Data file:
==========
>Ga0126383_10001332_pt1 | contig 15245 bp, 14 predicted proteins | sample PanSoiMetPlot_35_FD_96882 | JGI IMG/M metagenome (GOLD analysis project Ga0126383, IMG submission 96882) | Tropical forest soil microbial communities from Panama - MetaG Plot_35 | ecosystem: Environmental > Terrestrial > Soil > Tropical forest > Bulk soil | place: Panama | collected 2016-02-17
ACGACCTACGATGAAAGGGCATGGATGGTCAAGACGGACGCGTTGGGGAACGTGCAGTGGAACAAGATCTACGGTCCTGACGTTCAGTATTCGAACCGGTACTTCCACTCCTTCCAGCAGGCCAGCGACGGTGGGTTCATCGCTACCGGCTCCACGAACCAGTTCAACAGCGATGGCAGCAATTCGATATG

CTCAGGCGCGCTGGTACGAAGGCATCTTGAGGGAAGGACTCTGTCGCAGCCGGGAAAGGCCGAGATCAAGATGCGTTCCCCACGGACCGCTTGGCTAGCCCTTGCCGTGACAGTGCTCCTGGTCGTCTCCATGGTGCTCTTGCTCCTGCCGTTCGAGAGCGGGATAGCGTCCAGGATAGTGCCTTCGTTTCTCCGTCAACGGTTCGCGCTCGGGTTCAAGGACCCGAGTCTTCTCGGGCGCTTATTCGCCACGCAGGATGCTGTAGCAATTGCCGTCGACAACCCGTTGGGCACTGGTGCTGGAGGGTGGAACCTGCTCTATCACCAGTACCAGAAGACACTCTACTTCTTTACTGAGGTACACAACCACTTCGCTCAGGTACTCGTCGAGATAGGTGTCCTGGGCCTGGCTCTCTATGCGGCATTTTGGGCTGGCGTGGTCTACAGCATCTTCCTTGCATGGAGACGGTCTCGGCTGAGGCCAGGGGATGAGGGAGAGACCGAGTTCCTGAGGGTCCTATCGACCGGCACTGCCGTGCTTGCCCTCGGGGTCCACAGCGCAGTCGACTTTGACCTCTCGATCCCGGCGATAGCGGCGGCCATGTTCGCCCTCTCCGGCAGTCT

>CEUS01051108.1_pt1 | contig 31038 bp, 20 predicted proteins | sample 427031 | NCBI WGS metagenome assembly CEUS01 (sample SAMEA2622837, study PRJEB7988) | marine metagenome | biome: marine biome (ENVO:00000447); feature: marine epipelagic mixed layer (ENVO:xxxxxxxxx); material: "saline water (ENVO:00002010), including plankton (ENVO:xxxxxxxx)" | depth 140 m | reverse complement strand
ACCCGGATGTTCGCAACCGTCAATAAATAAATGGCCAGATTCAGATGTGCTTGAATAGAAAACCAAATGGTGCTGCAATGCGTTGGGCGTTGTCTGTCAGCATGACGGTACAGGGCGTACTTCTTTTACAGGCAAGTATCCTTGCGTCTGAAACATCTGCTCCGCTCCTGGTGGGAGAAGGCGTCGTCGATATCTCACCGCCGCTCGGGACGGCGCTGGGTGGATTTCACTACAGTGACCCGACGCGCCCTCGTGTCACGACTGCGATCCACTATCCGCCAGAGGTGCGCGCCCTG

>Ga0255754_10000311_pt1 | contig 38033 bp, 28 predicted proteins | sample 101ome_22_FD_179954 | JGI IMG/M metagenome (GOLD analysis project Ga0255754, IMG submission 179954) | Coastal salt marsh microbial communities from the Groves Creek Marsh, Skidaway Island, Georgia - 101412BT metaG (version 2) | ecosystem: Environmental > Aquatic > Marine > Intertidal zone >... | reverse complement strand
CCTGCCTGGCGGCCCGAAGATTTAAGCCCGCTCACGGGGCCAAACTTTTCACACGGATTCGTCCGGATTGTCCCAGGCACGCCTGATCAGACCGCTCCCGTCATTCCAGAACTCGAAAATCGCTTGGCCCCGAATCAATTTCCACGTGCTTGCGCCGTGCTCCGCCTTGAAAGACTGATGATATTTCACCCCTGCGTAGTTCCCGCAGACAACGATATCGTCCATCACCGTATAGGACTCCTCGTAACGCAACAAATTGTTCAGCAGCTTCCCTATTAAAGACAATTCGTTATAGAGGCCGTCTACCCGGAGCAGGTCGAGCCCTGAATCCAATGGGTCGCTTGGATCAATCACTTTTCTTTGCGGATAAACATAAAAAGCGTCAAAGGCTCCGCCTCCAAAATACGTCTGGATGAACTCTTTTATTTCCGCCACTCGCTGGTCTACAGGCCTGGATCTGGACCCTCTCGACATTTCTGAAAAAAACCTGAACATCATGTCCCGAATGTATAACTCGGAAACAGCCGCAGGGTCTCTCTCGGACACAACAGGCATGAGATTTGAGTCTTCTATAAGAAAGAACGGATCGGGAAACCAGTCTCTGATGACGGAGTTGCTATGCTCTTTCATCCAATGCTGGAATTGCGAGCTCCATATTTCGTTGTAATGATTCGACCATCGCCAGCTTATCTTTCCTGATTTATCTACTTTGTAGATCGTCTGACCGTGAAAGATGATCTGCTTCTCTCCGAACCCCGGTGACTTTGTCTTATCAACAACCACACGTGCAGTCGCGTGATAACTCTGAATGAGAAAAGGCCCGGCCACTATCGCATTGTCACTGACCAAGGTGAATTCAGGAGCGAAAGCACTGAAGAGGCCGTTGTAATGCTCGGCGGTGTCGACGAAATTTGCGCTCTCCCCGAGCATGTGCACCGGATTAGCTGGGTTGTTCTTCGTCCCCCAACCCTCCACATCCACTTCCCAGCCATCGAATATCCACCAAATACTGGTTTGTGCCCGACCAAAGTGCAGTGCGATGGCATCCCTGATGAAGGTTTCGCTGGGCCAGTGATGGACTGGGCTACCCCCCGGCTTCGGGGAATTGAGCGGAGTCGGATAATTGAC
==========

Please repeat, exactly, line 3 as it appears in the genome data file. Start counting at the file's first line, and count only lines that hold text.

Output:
CTCAGGCGCGCTGGTACGAAGGCATCTTGAGGGAAGGACTCTGTCGCAGCCGGGAAAGGCCGAGATCAAGATGCGTTCCCCACGGACCGCTTGGCTAGCCCTTGCCGTGACAGTGCTCCTGGTCGTCTCCATGGTGCTCTTGCTCCTGCCGTTCGAGAGCGGGATAGCGTCCAGGATAGTGCCTTCGTTTCTCCGTCAACGGTTCGCGCTCGGGTTCAAGGACCCGAGTCTTCTCGGGCGCTTATTCGCCACGCAGGATGCTGTAGCAATTGCCGTCGACAACCCGTTGGGCACTGGTGCTGGAGGGTGGAACCTGCTCTATCACCAGTACCAGAAGACACTCTACTTCTTTACTGAGGTACACAACCACTTCGCTCAGGTACTCGTCGAGATAGGTGTCCTGGGCCTGGCTCTCTATGCGGCATTTTGGGCTGGCGTGGTCTACAGCATCTTCCTTGCATGGAGACGGTCTCGGCTGAGGCCAGGGGATGAGGGAGAGACCGAGTTCCTGAGGGTCCTATCGACCGGCACTGCCGTGCTTGCCCTCGGGGTCCACAGCGCAGTCGACTTTGACCTCTCGATCCCGGCGATAGCGGCGGCCATGTTCGCCCTCTCCGGCAGTCT